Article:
Sunless and Self-Tanning During Pregnancy
What Are Self-Tanners?
Self-tanners are products that contain dihydroxyacetone (DHA), which stains the dead cells in the skin's outer layer. The "tan" lasts until these skin cells slough off, which typically is from several days to a week.
Is it OK to Use Self-Tanners During Pregnancy?
It hasn’t been that well-studied, but there's no proof that self-tanners are harmful to an unborn baby.
Using a self-tanner is far safer than lying out in the sun and possibly getting overheated. Overheating in the first trimester can lead to serious problems for the baby. Later in the pregnancy, it could lead to dehydration or heat stroke in the mother. If you decide to try a self-tanner, it's a good idea to speak with your doctor before applying it.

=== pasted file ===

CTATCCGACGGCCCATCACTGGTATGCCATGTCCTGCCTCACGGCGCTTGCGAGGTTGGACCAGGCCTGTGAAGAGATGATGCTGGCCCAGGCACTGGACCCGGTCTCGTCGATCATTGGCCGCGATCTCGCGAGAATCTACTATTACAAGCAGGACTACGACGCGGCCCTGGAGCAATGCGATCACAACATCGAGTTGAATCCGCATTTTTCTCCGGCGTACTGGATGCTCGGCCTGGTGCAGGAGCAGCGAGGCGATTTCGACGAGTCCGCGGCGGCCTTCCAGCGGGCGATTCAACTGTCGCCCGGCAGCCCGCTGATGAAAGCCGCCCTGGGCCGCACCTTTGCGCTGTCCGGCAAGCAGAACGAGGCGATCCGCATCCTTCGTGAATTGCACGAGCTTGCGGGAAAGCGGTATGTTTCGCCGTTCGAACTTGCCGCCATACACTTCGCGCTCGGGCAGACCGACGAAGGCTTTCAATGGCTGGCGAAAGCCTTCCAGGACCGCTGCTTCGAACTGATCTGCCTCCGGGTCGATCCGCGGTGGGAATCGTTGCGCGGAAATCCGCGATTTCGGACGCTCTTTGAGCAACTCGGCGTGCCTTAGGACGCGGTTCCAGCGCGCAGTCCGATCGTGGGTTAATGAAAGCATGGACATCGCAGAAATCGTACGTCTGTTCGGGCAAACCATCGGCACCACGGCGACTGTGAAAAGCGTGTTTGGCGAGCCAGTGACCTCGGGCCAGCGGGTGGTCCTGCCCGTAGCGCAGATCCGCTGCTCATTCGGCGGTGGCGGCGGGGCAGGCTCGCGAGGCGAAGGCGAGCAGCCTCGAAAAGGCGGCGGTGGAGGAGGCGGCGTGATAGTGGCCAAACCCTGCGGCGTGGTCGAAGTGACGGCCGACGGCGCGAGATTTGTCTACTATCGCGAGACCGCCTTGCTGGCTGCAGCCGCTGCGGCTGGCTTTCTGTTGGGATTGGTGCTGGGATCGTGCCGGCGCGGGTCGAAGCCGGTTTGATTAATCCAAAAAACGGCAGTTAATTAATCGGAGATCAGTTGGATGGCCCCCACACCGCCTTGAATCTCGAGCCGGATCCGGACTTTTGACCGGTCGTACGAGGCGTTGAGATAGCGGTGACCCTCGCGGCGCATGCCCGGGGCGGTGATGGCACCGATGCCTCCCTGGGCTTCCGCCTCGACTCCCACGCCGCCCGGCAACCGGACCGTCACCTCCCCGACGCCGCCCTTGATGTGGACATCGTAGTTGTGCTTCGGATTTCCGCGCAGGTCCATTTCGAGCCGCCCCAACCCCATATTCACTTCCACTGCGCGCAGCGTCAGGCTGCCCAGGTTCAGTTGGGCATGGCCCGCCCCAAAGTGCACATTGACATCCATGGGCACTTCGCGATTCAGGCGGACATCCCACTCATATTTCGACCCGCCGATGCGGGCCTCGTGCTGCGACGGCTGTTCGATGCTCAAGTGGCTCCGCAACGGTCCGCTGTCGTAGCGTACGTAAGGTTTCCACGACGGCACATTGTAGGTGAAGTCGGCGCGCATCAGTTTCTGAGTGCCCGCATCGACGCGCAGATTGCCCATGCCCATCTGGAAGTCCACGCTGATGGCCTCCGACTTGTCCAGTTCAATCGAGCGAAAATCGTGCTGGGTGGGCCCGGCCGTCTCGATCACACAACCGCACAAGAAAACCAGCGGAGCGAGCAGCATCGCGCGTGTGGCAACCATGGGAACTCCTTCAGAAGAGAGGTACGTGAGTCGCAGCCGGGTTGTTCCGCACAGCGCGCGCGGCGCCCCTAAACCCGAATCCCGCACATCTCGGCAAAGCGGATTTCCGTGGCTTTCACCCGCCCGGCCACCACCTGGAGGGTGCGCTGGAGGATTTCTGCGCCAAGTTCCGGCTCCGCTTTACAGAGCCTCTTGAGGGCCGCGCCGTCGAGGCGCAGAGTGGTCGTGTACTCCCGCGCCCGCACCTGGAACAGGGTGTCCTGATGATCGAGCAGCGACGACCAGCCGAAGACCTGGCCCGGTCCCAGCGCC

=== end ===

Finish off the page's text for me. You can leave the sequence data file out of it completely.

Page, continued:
What About Spray Tans?
Avoid airbrush or spray-on tans during pregnancy. The FDA hasn’t approved DHA for use internally or on mucous membranes (like the lips). Spray tans may have unknown health risks because people can breathe in the spray, or the tanner may end up on their lips or eye area.
- tanning beds and tanning salons. Tanning at a salon is just as unhealthy as tanning in the sun and also can lead to overheating.
- tanning pills, as these are not FDA-approved
What Else Can Give My Skin a Glow During Pregnancy?
For a summer glow, you can apply some bronzer to your face, neck, shoulders, and chest. A bronzer is simply a cosmetic product that gives the appearance of a tan until it gets washed off.